Banky frowned. "You'll what?"

Hooper looked down and shook his head to hide his laughter. He was pretty sure Banky would be offended if he saw, and if he stalked off and locked himself in his room, then they'd probably never have sex. "Just trust me okay?" he said once he had gotten hold of himself and looked up again. "I know what I'm doing."

Banky still looked suspicious, but after a moment he let himself fall back against the bed, his eyes locked with Hooper's. "Fine," he said. "But I reserve the right to stop things in the middle if you fuck up."

Hooper felt like there must be a really good pun in there somewhere, but he was too distracted to think of it. With a smile, he leaned down to take what he had been waiting for.

Then came the comic convention.

Banky sat on the curb outside the convention center and with a sort of morbid fascination, analyzed the ache in his chest. He'd accepted for a while now that he'd been in love with Holden. He'd known that he wasn't over his best friend, might never be over him. But…

But, all things considered, it hurt less than he'd expected it to.

He almost wasn't surprised when the very object of his musings came up behind him and sat next to him on the cement. For a while they were both silent.

"How's Alyssa?" Banky finally asked.

Holden shrugged. "I didn't really talk to her much. She's here with some girl. I didn't want to intrude."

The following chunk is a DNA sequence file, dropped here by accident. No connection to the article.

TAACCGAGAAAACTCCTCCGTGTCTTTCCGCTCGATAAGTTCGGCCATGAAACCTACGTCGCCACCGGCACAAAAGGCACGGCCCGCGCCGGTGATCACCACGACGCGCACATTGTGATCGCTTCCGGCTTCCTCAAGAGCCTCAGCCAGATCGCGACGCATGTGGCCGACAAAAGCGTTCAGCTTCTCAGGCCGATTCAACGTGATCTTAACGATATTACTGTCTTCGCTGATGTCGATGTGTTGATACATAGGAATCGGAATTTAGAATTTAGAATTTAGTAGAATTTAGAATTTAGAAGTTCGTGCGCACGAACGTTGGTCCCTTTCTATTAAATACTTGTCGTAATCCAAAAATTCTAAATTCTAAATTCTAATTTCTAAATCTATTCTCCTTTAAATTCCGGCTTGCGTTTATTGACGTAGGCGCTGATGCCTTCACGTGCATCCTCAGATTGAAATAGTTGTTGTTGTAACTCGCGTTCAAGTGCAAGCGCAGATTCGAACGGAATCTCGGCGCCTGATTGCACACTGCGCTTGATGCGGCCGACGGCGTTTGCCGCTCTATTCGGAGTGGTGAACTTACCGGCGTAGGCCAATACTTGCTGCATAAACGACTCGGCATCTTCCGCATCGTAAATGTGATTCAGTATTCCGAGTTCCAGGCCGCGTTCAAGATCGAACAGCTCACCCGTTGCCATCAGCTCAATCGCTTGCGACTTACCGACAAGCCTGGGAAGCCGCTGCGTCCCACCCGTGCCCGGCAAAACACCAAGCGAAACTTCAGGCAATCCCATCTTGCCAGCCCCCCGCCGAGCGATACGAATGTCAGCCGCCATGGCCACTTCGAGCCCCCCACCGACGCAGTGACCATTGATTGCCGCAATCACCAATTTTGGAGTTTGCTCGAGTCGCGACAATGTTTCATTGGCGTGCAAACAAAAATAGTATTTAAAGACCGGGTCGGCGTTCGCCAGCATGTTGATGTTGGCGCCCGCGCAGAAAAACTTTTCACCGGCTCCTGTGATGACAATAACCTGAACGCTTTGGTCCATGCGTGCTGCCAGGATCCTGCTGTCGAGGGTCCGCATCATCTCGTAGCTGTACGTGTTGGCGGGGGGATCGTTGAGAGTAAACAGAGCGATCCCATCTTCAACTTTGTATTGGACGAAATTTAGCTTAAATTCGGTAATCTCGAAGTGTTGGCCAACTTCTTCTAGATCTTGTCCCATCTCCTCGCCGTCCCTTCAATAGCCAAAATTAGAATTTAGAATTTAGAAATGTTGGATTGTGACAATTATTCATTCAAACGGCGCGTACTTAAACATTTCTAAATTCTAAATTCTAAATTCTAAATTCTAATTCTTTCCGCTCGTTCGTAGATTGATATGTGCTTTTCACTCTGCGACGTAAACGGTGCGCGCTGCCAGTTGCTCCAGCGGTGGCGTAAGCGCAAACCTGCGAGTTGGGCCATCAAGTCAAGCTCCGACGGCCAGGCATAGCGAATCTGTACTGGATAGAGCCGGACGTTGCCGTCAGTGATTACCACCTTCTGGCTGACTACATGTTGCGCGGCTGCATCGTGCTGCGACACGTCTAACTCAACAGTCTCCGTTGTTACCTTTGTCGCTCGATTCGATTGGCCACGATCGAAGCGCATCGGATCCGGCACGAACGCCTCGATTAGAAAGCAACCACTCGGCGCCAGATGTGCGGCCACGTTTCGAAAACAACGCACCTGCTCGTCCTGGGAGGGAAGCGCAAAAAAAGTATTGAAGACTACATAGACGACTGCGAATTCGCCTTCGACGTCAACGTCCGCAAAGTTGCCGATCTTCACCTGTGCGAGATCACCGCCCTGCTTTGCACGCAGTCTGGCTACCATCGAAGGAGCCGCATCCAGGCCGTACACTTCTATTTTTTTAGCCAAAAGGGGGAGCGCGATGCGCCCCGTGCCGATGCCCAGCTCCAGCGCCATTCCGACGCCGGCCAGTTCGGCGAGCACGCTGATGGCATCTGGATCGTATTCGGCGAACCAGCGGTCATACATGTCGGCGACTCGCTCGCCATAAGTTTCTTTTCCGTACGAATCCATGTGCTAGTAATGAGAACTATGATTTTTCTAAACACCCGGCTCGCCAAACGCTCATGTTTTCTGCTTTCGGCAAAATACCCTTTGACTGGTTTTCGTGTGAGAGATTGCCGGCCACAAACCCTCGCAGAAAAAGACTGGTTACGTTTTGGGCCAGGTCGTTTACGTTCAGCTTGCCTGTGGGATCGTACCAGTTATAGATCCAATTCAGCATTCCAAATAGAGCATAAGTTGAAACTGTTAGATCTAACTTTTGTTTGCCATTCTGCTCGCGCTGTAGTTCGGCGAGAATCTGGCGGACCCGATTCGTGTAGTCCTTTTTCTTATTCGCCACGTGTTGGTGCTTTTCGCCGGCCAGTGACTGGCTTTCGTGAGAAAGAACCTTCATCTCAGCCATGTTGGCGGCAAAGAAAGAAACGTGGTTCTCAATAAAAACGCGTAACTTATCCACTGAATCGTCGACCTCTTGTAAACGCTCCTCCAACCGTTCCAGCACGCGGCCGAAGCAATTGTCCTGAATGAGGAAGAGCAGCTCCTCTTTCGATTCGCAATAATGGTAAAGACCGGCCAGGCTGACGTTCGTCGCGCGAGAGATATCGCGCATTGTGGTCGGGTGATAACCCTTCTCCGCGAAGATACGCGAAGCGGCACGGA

"I saw," said Banky, because he had. He'd felt good, a little vindictively, when Alyssa had walked in with the new girl on her arm. He'd hoped he would have more sympathy for Holden, but he was starting to come to grips with the fact that even if they somehow became friends again, he'd never really forgive Holden for what he'd done, for what he'd been willing to do.

Banky was amazed at how comfortably they slipped into their old familiar silence. He could almost hear the scratching of Holden's pencil, smell the faint aroma of the ink as they worked together in silence, like a well-built machine, needing little more than a few mostly disjointed words, or even sounds, to communicate everything that was never said between them.

"How've you been?" Holden said finally.

Banky thought of the small, permanent scars that ran up his forearms. "Fine," he said. "I'm sleeping with Hooper now."

Holden turned to face him, eyes wide in surprise. "Really?"

"I thought he would have told you," said Banky.

Holden looked sheepish. "Hooper and I don't really talk much anymore."

Banky nodded, and Holden stood up. "I have to get going," he said, and actually sounded regretful. "You staying with Hooper then?" he asked. Banky nodded. "He still have the same phone number?" Again, a nod.

"How about you?" Banky asked. "Same number? Still in the loft?"

"I got a new cell phone, but the loft number is still the same."

Banky nodded. "Cool."

"See ya," said Holden, and walked away.

With a certainty that surprised him, Banky knew that Holden would call. And with an equally surprising certainty, he knew he'd take the call. They'd never be like they were. Banky understood that. But there seemed to be no reason he could think of why they couldn't be friends, at least.

Banky nodded to himself and continued to stare out into the parking lot.

- END -